Spotlight of D.C. Region Shines Here
The crème-de-la-crème of the Washington, D.C., Metro area’s musical talent, their producers, supporters and admirers will bring a gigantic regional spotlight to the City of Falls Church this Sunday night. The 22nd Annual Wammies award ceremony of the Washington Area Music Association will be held Sunday night at the historic State Theatre, and more than 700 at the top of the industry in the region will pack the venue to the rafters.
Pre- and after-parties, formal and informal, will also pack area restaurants as Falls Church will enjoy the attention that comes with hosting one of the premiere annual galas in and around Washington. The official after-party will be held at the Ireland’s Four Provinces, a half-block away from the State Theatre, featuring live music by the Chopteeth Afrofunk Big Band.
Awards will be handed out in 97 different categories for music and musical production ranging from classical to hip-hop, jazz, gospel, Latin, cabaret, bluegrass, big band, folk, country, go-go, choral, blues, reggae, rock, urban contemporary and more.
Among the hundreds of nominees, most of whom will be present Sunday, are a select number from Falls Church itself. Randy Barrett is nominated for best bluegrass vocalist, Andrew Acosta is nominated for best bluegrass instrumentalist, Cue Recording is nominated for recording studio of the year and City resident Mary Cliff is nominated for “most supportive of Washington music.” Also, City resident Michael Thornton is a member of the Capital Steps, nominated for best cabaret-musical theatre artist.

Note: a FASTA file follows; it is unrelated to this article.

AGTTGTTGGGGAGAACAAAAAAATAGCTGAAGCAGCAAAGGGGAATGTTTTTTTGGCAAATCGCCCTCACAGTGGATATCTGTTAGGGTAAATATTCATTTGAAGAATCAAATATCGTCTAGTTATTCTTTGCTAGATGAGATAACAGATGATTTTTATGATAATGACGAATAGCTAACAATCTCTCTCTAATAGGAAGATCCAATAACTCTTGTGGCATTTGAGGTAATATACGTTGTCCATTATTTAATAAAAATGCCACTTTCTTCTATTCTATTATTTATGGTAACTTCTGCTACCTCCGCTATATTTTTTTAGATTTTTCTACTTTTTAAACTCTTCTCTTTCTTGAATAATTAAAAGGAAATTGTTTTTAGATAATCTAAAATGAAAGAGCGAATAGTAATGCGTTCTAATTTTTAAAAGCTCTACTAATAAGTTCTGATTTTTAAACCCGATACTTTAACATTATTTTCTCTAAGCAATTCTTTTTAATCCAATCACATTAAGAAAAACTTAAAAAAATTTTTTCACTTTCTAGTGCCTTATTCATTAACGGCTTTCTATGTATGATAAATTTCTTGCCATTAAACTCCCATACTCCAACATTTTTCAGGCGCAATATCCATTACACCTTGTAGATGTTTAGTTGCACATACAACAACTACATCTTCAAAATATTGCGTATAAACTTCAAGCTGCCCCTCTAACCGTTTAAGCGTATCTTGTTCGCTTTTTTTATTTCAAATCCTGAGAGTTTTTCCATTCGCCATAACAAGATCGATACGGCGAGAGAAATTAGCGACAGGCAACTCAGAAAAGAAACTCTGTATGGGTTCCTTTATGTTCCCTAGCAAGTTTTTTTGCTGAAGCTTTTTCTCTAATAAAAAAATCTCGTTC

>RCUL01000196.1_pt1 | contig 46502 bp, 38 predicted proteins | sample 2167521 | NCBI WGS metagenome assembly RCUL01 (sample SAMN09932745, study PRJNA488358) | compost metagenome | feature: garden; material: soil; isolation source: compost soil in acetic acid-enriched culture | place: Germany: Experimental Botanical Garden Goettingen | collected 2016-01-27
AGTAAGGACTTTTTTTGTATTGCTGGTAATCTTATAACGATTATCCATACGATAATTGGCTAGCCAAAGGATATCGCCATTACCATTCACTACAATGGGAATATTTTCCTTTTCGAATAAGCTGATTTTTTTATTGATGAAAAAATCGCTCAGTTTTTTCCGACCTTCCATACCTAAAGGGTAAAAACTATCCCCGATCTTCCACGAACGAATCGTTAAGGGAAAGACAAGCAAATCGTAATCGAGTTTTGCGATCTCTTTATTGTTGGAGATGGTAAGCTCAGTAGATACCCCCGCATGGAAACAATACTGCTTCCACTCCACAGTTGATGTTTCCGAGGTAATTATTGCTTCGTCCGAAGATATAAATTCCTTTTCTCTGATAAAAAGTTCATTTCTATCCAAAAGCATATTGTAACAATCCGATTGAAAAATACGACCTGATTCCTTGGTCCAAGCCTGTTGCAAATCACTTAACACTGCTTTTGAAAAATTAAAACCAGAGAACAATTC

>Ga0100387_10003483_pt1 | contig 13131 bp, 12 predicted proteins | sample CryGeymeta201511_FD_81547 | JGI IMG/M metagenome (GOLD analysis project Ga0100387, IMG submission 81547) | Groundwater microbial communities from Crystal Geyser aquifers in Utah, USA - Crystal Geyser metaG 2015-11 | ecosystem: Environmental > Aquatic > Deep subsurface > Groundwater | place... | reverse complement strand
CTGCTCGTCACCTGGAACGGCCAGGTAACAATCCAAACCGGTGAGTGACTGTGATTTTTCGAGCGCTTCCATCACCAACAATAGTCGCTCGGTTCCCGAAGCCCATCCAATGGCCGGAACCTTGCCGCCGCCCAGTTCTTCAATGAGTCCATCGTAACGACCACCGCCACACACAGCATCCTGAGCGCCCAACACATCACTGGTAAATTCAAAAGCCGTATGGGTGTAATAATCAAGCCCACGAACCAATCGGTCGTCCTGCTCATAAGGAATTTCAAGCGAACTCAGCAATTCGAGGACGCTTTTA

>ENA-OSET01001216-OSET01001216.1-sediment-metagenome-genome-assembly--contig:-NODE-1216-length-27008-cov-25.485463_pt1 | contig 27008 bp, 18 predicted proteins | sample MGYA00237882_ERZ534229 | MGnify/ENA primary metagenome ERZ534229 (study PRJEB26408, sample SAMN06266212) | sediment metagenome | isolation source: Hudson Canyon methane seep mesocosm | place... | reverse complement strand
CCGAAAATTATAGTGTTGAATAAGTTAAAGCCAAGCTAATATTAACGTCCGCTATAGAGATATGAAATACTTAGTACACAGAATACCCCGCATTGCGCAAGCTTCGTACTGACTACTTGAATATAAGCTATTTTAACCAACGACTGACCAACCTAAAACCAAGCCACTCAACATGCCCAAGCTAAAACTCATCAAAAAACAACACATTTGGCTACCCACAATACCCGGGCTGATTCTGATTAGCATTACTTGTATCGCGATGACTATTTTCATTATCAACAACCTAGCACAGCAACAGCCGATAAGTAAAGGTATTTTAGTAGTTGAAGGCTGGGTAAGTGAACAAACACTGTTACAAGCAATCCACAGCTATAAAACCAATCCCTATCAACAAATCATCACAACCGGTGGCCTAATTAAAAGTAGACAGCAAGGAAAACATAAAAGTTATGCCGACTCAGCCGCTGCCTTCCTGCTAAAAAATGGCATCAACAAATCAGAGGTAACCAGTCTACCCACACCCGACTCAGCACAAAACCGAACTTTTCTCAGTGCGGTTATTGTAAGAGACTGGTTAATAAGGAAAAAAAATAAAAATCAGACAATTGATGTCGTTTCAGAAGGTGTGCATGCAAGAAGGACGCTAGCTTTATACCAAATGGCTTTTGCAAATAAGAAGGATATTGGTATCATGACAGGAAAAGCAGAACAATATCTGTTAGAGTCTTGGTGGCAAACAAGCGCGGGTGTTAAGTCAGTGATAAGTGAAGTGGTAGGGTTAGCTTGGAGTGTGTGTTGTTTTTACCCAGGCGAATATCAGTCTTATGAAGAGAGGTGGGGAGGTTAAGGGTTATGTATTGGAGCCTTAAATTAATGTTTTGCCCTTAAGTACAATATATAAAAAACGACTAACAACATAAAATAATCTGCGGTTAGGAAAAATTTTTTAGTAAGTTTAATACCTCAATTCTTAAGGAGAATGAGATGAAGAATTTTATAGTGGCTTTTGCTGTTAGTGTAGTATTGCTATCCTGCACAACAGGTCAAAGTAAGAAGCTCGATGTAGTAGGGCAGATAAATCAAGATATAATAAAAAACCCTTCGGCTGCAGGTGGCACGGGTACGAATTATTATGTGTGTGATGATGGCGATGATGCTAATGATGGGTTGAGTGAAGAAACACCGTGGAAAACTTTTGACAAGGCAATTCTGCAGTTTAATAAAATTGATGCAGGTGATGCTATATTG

Eight nominees have been profiled in the Falls Church News-Press original music interview column Press Pass, including Luke Brindley, Shane Hines and the Trance, Middle Distance Runner, No Second Troy, Welbilt, Billy Hancock, The Grandsons and Justin Trawick.
Tom Carter, owner of the State Theatre, is credited with bringing Falls Church its most prestigious regional event for four straight years now. He and his original partner, since deceased, acquired the decade-long abandoned State Theatre in the mid-1990s, and undertook a major renovation turning the former 1930s movie theatre into one of the region’s foremost live music venues.
As a private sector initiative, the State Theatre stands as the living, breathing cornerstone of Falls Church’s fledgling efforts to emerge as a vital arts-based community, a strongly desired component of its aggressive economic revitalization.
Efforts of the Falls Church Arts, Inc., and the non-profit Creative Cauldron arts education program have led to the proffer by the developer of an arts space on the ground floor of the new Pearson Square mixed use project on S. Maple St., and the City is working to accommodate the wishes of the Levine School of Music to move to a new space in the City.
In March, the Falls Church Chamber of Commerce is devoting its monthly luncheon program to a panel to discuss the relationship between promotion of the arts and economic development.
In addition to the awards presentations Sunday night, 10 bands and groups will perform live. They include the Billy Coulter Band, Cathy Fink and Marcy Marxer, David Kitchen Band, Eleanor Ellis, Frederic Yonnet, Honky Tonk Confidential with Bob Schieffer, Mambo Sauce, The Speaks and the WAMA Ukulele Orchestra. The pit band will be the Tommy Lepson Band.
In addition to the Board of Directors of the Washington Area Music Association, the event is co-sponsored by Strathmore and BMI. Balloting to determine the winners in the 97 categories was limited to current WAMA members.